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EPA faces decision on chemical linked to brain damage in children

When Claudia Angulo was pregnant with her son, she often felt nauseated and experienced vomiting and headaches. 

She didn’t think much of it, until after she learned her son had Attention Deficit Hyper Disorder and difficulties with language and learning. 

Angulo said she later discovered that a chemical she had been exposed to through her job — which involved taste-testing produce before it was washed — has been associated with health risks including brain damage in children. 

“At the time that I was pregnant, in the company there were like 10 women that were pregnant and of those 10 women, seven of their kids were born with [health] problems,” she told The Hill in an interview conducted in Spanish.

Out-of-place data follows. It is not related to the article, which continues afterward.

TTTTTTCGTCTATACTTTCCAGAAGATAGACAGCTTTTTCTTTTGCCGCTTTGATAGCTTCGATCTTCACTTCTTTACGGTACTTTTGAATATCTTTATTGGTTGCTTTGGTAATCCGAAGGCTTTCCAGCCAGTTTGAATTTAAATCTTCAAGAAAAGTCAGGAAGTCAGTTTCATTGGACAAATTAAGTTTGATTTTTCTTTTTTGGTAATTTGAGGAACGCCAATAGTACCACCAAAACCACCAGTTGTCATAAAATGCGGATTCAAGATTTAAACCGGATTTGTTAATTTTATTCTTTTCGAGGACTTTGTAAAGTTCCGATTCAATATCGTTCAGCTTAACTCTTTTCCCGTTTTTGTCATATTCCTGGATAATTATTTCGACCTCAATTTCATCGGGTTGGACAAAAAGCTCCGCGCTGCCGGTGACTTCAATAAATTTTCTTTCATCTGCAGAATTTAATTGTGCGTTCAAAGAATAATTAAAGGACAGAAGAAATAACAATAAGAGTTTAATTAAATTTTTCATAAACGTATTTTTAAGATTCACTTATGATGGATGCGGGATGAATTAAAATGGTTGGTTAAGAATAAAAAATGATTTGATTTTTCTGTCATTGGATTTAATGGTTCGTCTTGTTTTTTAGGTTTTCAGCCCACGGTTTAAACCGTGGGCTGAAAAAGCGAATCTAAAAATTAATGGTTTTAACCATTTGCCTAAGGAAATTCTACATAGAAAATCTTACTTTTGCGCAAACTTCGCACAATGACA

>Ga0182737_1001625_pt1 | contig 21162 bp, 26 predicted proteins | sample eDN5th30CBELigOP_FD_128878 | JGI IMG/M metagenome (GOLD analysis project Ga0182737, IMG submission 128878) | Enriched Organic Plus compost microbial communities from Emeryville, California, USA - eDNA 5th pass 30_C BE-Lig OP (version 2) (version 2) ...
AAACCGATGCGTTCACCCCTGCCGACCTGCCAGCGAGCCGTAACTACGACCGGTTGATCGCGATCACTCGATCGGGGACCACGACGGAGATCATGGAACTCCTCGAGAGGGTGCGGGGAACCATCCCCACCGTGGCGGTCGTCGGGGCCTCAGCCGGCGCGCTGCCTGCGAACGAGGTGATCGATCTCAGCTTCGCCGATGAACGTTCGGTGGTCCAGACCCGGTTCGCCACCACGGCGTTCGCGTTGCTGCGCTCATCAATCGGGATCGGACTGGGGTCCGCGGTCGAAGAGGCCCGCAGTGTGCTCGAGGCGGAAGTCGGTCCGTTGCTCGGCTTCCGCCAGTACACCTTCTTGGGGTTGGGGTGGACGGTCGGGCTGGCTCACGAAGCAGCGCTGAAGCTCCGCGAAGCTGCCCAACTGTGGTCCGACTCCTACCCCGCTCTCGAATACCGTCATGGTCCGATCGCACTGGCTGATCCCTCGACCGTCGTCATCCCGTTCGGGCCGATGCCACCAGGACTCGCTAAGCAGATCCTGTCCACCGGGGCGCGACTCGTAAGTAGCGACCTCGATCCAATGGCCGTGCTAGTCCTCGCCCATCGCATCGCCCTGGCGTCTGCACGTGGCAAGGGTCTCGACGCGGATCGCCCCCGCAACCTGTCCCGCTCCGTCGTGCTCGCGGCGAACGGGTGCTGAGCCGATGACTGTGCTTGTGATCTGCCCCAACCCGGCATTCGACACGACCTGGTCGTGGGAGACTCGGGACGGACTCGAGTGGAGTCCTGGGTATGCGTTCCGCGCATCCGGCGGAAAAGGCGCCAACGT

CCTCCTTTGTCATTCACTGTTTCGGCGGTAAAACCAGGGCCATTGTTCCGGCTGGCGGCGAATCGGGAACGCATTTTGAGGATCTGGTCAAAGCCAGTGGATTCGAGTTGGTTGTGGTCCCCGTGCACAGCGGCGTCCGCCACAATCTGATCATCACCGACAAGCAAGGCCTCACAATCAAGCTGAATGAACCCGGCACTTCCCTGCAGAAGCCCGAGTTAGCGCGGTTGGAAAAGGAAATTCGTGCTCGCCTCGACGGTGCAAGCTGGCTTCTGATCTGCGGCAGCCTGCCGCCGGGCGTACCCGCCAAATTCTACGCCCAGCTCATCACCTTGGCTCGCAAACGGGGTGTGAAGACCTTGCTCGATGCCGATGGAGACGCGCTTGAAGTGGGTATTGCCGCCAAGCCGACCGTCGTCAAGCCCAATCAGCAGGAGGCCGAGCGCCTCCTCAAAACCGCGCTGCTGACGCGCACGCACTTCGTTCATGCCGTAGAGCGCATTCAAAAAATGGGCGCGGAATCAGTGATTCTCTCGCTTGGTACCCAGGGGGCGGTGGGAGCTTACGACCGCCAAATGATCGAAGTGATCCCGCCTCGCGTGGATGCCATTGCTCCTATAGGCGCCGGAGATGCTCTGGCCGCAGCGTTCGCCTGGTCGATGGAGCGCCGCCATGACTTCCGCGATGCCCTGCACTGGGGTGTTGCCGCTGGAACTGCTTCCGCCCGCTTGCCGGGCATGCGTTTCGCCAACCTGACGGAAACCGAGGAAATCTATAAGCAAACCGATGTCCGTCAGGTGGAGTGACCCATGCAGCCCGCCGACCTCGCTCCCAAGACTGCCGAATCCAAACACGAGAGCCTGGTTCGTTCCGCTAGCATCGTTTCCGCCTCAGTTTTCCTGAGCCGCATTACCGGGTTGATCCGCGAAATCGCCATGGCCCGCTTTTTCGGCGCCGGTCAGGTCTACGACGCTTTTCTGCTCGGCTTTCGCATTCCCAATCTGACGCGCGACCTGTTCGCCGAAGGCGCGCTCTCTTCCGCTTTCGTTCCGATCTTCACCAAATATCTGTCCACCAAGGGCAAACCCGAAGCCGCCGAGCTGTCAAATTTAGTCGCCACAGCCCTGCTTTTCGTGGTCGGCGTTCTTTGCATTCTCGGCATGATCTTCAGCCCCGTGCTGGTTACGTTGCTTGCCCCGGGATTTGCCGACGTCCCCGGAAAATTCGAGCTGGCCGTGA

And they’re not alone. 

Studies have linked prenatal exposure to the chemical, called chlorpyrifos, to neurodevelopmental issues including lower IQ and impaired working memory. 

Chlorpyrifos is used to prevent insects from affecting a variety of crops like berries, citrus fruits, vegetables and nuts. It’s currently banned for most residential uses but is still used in agriculture and there are several ways farmworkers can be exposed to it including through handling and applying it as well as experiencing drift from other nearby farms. 

In 2015, the Obama administration proposed banning its use on food and crops. However, in 2017, then-EPA Administrator Scott PruittEdward (Scott) Scott PruittAnother toxic EPA cookbook Juan Williams: Swamp creature at the White House Science protections must be enforceable MORE reversed course, saying that further study was warranted.